Background: Reverse genetics is used in many laboratories around the world and enables the creation of tailormade influenza viruses with a desired genotype or phenotype. However, the process is not flawless, and difficulties remain during cloning of influenza gene segments into reverse genetics vectors (pHW2000, pHH21, pCAGGS). Reverse genetics begins with making cDNA copies of influenza gene segments and cloning them into bidirectional (pHW2000) or uni-directional plasmids (pHH21, pCAGGS) followed by transfection of the recombinant plasmid(s) to HEK-293 T or any other suitable cells which are permissive to transfection. However, the presence of internal restriction sites in the gene segments of many field isolates of avian influenza viruses makes the cloning process difficult, if employing conventional methods. Further, the genetic instability of influenza gene-containing plasmids in bacteria (especially Polymerase Basic 2 and Polymerase Basic 1 genes; PB2 and PB1) also leads to erroneous incorporation of bacterial genomic sequences into the influenza gene of interest.
Methods: Herein, we report an easy and efficient ligation and restriction enzyme independent (LREI) cloning method for cloning influenza gene segments into pHW2000 vector. The method involves amplification of megaprimers followed by PCR amplification of megaprimers using a bait plasmid, DpnI digestion and transformation.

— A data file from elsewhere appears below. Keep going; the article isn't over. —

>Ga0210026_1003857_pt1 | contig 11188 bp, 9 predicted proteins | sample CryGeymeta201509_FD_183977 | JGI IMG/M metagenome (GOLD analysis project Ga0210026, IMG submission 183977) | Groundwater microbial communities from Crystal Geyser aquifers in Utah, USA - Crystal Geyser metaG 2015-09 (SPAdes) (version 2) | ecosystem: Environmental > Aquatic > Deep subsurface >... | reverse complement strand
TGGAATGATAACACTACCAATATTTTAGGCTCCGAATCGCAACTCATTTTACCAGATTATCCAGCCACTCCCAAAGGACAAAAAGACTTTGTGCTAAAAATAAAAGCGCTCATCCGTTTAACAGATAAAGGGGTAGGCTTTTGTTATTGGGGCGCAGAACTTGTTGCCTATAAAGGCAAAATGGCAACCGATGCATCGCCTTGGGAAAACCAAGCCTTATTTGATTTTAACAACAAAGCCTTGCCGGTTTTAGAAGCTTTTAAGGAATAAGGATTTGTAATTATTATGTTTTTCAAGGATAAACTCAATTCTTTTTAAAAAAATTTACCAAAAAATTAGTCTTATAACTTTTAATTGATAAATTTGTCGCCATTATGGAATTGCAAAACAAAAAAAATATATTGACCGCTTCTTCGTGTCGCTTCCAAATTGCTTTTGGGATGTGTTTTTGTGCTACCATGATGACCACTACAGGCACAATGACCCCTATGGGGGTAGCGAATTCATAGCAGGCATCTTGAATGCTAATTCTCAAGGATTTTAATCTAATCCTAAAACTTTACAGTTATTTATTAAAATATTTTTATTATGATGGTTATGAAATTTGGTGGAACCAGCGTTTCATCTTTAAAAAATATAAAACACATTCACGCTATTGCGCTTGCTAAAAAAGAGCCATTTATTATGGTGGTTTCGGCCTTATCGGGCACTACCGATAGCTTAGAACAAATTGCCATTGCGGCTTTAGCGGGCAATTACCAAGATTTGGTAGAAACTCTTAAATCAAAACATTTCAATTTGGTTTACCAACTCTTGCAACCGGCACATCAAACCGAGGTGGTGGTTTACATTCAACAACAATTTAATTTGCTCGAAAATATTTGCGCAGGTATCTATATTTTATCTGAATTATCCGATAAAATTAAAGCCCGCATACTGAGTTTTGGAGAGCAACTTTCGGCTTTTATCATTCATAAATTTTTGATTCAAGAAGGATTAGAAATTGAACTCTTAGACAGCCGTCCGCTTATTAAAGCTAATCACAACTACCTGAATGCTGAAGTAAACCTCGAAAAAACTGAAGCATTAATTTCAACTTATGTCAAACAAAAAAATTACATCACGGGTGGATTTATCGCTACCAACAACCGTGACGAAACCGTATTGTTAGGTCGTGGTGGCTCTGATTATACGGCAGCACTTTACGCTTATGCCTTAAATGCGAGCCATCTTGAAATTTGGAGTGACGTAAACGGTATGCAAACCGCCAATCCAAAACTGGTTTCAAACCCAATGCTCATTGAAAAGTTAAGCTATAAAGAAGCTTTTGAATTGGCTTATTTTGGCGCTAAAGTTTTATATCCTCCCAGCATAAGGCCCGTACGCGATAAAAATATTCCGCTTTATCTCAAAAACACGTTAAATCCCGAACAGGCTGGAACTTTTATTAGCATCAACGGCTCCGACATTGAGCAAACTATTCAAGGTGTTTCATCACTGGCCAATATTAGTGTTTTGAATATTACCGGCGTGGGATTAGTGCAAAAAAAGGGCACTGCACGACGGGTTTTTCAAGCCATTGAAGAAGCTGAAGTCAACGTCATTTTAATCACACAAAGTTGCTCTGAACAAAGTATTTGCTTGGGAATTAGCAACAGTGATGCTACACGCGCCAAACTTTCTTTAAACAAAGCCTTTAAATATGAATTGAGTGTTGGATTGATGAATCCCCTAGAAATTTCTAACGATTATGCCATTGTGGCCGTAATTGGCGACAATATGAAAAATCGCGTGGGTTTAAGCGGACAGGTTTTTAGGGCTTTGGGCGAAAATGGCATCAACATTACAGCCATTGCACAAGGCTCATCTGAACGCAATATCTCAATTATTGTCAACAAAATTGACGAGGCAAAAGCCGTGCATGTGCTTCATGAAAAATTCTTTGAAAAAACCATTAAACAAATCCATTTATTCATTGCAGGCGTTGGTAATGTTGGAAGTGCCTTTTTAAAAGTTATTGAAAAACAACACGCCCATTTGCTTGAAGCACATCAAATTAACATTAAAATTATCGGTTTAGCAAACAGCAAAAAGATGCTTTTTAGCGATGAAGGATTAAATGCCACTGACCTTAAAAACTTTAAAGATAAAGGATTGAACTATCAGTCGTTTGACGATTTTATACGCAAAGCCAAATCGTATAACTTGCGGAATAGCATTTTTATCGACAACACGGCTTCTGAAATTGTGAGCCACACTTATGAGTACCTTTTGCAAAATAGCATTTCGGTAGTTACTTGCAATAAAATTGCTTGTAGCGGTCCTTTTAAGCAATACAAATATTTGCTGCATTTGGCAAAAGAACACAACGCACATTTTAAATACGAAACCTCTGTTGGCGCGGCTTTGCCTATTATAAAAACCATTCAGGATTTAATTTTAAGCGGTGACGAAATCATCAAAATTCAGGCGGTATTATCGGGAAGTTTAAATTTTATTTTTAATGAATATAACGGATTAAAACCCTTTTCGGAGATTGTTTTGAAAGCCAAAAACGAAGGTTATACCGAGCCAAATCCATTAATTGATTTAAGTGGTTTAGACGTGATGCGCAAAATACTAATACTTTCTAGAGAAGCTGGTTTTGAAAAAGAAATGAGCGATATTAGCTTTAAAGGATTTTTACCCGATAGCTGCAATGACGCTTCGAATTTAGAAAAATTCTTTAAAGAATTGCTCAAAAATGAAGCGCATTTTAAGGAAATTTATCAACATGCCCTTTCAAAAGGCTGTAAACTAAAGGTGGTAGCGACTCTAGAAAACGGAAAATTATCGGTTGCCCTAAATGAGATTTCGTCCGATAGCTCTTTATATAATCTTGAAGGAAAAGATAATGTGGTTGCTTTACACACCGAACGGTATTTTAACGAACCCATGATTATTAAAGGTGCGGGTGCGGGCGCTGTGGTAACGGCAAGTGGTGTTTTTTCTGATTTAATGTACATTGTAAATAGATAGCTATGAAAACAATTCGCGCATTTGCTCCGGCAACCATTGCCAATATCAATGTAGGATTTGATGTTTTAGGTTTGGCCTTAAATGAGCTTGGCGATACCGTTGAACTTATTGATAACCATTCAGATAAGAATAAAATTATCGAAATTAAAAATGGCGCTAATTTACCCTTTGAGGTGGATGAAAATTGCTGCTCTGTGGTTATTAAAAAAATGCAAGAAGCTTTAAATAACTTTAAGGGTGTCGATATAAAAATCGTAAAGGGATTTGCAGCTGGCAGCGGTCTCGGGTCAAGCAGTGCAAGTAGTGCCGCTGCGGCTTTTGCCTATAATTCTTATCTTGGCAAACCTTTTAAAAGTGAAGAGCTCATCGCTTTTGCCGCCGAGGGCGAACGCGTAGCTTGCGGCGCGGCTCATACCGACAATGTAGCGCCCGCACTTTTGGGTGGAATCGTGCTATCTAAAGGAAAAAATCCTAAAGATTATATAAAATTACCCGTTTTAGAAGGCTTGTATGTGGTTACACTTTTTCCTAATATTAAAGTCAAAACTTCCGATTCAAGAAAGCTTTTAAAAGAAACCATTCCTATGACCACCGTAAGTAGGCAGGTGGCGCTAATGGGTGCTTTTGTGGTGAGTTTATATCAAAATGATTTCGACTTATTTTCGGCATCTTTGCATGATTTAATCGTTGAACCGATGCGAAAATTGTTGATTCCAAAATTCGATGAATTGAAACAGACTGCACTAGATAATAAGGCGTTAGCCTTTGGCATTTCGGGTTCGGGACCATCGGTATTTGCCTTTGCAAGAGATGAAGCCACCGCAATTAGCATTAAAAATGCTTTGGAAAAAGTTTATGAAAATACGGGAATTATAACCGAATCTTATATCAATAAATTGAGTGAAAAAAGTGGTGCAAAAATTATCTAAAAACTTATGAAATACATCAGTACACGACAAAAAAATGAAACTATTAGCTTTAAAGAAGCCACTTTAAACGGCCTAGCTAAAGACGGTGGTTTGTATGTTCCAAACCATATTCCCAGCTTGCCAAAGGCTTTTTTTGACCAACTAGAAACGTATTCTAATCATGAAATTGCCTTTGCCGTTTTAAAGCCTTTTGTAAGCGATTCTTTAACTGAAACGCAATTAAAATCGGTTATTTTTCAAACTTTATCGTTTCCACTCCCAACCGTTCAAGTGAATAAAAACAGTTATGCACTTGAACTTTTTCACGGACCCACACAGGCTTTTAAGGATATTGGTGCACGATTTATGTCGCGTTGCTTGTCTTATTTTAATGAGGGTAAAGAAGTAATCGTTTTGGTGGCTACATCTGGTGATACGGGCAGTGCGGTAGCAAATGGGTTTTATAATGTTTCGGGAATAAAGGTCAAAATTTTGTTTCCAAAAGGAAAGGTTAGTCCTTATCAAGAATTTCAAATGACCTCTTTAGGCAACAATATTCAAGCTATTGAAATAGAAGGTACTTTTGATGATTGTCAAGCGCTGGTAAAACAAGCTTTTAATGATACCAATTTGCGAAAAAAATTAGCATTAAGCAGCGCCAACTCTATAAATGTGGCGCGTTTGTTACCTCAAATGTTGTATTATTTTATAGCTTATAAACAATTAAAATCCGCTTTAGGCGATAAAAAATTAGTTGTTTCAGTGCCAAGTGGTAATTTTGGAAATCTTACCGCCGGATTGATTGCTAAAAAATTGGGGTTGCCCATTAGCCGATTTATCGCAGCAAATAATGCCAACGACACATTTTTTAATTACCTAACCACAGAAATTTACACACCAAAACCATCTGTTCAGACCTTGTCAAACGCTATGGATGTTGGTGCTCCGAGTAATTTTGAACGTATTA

Results: Hard-to-clone genes: PB2 of A/chicken/Bangladesh/23527/2014 (H9N2) and PB1 of A/chicken/Bangladesh/23527/2014 (H9N2), A/chicken/Jiangxi/02.05YGYXG023-P/2015 (H5N6) and A/Chicken/Vietnam/H7F-14-BN4–315/2014 (H9N2) were cloned into pHW2000 using our LREI method and recombinant viruses were subsequently rescued.
Conclusion: The LREI cloning procedure represents an alternative strategy for cloning influenza gene segments which have internal restriction sites for the enzymes used in reverse genetics. Further, the problem of genetic instability in bacteria can be alleviated by growing recombinant bacterial cultures at a lower temperature. This technique can be applied to clone any influenza gene segment using universal primers, which would help in rapid generation of influenza viruses and facilitate influenza research and vaccine development.